If you are a Blackberry (RIMM) user, you are familiar with the fact that emails containing HTML links (graphics) don’t display the graphics, but rather cause you to have to scroll down past that jibberish HTML text. It’s ugly and annoying, but those of us who are engineering-minded know the reason we have to suffer through this sub-optimal experience: bandwidth. By stripping each email of all of those colors and pictures, less bandwidth is utilized.
This goes to the heart of Blackberry’s main argument to the carriers, such as T-Mobile USA and AT&T. Unlike other email-capable handhelds, Blackberries provide for a more predictable – and lower – bandwidth utilization, putting less strain on the already-congested cellular frequencies. This is why the price of unlimited Blackberry use, which can mean many hundreds of emails every day, is very low compared to many other devices. In the case of T-Mobile USA, unlimited Blackberry email is $10 per month and in some places in Europe it’s 5 Euros per month.
Other devices, such as Apple's iPhone (NASDAQ:AAPL), are making some people expect that email on the handheld will incorporate HTML just like it does on the PC. Blackberry has long had a path to enabling this technology as well, but it’s finally happening this Summer. Version 4.5 of the various required software in the network and on the handheld, are starting to be rolled out now. You can already download the 4.5 version of the Desktop Manager software by going to www.blackberry.com/support. Starting as early as late July, 4.5 software for the handhelds will start to become available, and be phased in throughout the second half of the 2008.
Depending on the nature of the email, including HTML can consume 10x as much bandwidth as a “plain text” email. You know this from signing up for daily/weekly email alerts for news summaries, airline specials, etc. Plain text emails can be 5K whereas HTML can often be 50K.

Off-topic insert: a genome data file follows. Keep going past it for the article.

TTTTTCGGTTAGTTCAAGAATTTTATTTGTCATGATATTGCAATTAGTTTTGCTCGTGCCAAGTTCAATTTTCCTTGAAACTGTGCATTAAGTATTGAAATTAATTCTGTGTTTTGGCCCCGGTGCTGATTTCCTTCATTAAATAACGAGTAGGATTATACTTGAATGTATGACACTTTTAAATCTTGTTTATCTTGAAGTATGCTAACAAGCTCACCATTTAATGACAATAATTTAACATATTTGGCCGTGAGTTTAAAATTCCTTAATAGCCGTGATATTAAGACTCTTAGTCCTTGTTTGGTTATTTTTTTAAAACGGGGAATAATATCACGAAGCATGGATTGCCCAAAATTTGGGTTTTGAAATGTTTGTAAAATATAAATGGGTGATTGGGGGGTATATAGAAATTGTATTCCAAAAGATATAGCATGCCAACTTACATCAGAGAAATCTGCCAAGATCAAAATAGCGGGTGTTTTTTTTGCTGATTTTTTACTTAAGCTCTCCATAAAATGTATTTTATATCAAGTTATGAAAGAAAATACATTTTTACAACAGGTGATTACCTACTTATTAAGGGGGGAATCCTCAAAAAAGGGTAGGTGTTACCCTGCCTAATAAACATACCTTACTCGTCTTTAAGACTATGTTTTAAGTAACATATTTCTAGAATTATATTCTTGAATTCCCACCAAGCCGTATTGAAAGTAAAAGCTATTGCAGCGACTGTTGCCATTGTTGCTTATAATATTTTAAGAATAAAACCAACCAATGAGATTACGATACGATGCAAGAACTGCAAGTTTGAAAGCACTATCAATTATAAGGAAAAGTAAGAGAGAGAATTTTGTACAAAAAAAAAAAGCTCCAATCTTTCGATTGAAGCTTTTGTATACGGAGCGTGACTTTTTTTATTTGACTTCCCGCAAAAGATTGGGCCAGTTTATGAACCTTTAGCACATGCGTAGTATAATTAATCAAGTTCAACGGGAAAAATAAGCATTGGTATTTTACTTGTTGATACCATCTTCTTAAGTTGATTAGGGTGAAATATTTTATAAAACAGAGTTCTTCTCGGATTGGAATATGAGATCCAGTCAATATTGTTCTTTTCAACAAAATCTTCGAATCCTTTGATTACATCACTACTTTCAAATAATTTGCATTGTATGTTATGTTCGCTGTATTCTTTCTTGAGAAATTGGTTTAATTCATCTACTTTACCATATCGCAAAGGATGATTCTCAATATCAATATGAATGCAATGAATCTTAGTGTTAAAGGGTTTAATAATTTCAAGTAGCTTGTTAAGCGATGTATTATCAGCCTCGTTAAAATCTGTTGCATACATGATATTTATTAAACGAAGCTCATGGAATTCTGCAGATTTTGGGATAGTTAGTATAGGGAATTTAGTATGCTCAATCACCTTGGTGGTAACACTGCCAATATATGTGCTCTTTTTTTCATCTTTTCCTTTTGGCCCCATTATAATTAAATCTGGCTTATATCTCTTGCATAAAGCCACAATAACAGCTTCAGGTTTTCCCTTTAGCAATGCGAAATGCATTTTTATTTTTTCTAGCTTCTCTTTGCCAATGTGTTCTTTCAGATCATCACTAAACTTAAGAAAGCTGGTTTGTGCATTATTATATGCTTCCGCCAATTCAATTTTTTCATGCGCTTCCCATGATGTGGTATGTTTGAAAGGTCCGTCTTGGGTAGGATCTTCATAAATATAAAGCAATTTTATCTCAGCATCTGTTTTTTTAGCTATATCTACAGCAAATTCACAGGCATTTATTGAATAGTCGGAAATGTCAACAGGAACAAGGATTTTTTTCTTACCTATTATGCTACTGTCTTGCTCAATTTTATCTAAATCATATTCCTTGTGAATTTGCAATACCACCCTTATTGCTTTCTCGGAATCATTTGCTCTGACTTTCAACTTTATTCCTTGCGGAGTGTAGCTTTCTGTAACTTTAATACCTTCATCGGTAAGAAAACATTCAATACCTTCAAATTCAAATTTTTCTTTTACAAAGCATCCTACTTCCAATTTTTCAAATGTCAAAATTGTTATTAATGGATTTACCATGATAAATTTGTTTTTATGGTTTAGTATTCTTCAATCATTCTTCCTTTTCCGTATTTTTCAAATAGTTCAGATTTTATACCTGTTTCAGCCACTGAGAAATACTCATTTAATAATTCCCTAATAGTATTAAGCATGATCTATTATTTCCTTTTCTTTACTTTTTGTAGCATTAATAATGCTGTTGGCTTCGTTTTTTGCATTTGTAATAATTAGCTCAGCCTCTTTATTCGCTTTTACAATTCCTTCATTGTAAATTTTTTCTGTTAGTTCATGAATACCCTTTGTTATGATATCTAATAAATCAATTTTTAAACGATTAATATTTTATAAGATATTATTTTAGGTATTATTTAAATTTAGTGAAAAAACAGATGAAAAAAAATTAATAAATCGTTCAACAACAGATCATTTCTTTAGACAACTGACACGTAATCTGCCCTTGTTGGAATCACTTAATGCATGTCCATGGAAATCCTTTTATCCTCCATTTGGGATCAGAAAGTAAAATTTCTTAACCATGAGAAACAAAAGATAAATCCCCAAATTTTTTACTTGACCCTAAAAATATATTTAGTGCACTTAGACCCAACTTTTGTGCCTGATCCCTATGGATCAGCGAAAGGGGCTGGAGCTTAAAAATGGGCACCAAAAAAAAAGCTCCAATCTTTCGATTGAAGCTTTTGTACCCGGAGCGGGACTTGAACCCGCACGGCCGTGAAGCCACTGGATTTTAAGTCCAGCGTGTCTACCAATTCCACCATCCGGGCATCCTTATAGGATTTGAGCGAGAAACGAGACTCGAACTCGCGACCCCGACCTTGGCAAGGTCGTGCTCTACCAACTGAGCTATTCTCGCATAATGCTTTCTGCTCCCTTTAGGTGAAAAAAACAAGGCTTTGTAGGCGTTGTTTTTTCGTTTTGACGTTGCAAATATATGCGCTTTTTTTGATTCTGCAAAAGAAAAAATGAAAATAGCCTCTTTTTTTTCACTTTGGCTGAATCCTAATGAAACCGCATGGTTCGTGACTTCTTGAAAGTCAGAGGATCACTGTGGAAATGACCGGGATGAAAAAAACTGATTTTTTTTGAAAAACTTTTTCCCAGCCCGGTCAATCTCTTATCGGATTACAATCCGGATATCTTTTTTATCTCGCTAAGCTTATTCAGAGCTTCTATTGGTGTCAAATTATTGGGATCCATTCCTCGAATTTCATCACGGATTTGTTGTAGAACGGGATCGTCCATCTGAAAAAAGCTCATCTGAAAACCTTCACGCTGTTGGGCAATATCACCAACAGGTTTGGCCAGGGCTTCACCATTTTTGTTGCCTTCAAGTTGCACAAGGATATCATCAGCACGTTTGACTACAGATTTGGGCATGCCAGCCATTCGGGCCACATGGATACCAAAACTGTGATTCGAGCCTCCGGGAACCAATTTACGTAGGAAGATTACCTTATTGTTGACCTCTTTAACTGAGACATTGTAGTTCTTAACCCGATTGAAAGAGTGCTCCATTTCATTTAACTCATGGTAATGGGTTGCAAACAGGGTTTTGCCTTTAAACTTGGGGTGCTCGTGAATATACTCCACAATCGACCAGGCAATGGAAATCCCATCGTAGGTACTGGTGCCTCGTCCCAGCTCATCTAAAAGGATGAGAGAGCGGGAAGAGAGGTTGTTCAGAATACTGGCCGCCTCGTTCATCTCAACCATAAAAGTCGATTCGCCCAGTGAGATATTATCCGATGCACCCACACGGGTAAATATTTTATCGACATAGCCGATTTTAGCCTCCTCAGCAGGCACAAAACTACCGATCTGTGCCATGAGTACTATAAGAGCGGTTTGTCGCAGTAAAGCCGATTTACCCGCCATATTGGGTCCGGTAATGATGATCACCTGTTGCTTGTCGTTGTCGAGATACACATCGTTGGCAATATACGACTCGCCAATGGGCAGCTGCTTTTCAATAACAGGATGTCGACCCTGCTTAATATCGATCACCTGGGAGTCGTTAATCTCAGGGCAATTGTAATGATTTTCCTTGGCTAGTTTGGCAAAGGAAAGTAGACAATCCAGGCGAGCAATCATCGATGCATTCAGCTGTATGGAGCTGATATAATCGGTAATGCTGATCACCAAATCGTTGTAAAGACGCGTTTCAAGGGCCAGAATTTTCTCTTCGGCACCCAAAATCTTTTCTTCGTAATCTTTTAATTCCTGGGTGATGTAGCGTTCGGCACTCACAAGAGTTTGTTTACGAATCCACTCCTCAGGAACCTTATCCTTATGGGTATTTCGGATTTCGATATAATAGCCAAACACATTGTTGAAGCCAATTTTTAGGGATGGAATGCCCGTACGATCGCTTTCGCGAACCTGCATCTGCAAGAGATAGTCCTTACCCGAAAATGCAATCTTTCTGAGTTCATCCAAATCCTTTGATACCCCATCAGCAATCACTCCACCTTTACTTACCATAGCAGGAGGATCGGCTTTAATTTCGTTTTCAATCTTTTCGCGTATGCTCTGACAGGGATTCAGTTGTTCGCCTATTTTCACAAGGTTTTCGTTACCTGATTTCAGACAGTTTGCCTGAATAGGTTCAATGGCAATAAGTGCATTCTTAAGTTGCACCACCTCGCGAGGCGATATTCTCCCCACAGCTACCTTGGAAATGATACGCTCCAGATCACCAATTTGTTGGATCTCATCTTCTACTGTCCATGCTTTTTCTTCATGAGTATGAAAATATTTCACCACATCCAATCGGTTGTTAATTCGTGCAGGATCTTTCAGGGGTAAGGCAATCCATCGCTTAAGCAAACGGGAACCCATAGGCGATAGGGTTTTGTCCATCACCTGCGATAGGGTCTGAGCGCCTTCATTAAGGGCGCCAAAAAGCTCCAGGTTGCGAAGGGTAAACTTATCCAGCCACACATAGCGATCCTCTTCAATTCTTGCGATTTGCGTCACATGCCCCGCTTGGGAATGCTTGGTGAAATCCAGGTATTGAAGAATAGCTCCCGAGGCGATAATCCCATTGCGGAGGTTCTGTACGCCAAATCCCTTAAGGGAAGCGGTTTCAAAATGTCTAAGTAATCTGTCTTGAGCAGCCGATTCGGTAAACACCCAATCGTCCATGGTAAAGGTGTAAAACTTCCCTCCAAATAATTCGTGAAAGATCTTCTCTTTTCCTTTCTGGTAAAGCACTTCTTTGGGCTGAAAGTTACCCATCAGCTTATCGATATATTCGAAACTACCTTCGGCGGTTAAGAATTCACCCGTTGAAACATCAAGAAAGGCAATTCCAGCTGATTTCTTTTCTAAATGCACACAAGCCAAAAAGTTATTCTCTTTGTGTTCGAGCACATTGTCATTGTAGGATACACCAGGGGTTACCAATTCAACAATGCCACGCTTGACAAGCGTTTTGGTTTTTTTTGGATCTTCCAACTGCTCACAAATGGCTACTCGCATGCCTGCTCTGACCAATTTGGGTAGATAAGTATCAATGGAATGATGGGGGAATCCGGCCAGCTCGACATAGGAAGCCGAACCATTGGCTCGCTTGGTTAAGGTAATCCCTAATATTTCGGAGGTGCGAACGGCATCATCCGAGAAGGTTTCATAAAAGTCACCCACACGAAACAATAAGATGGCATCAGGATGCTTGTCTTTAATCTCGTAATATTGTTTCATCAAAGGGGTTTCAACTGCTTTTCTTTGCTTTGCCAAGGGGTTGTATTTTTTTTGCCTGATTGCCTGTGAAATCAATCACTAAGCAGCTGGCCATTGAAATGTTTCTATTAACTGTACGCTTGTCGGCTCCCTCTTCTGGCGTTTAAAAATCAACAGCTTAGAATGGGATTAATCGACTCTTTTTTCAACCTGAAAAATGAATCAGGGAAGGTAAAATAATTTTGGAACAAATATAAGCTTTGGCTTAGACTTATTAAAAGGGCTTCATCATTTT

In the US alone, there are close to 10m Blackberry users, receiving probably 100 emails per day, or one billion emails. Within a few short months from now, we could see these one billion US emails more than double in terms of the average size of the packets that are transported over the cellular frequencies. This could cause an acute form of congestion, at which point the carriers could either retract/block the feature, or buy new spectrum to continue offering the service.
If the carriers choose the latter path, NextWave (OTC:WAVE) is a likely beneficiary because it has attractive spectrum for sale. Investors already know that WAVE announced publicly in April that it was putting in motion some form of an auction process for these assets. In the meantime, Apple announced the iPhone 3G, which should cause a greater use of this spectrum, and now with Blackberry turning on HTML in billions of emails per day, the demand for this spectrum may be reaching an all-time high. While the exact timing is always uncertain, it therefore seems clear that the NextWave spectrum sale is looking more beneficial to the seller today, than it seemed some 2.5 months ago when the process was publicly announced.
NextWave offers the most attractive – and fastest – way for all the cellular carriers to remedy their expected bandwidth crisis, with its 947 million MHz POPs of AWS spectrum. Using the 2006 U.S. price of $0.54 per MHz POP, this implies a $511m value. However, as the other carriers rush to save their iPhone 3G bacon, using the $1 or higher price paid in Canada in recent weeks, this implies a billion dollars of value. In addition, keep in mind that the U.S. spectrum typically would trade at a premium to the Canadian spectrum.
At the current stock price of approximately $3.40, WAVE stock implies a $347m market cap using 102m shares. Add $350m in debt and $375m in convertible debt and you have an enterprise value of about $1.072 billion. Amazing as it may sound, if WAVE sold only its 947 million MHz POPs worth of U.S. AWS spectrum for the $1 price in the current Canadian auction, it could retire all its debt (including the convertible) plus be left with $222m, enough to pay a $2 per share dividend if it should so desire.
Obviously, WAVE would not pay such a dividend unless it also sold some or all of its WCS and 2.5/2.7 GHz spectrum, but it goes to show that the company seems to be shockingly undervalued at the current stock price.
For these key reasons, it is reasonable to believe that WAVE is the most leveraged play on the Blackberry enabling of HTML in emails.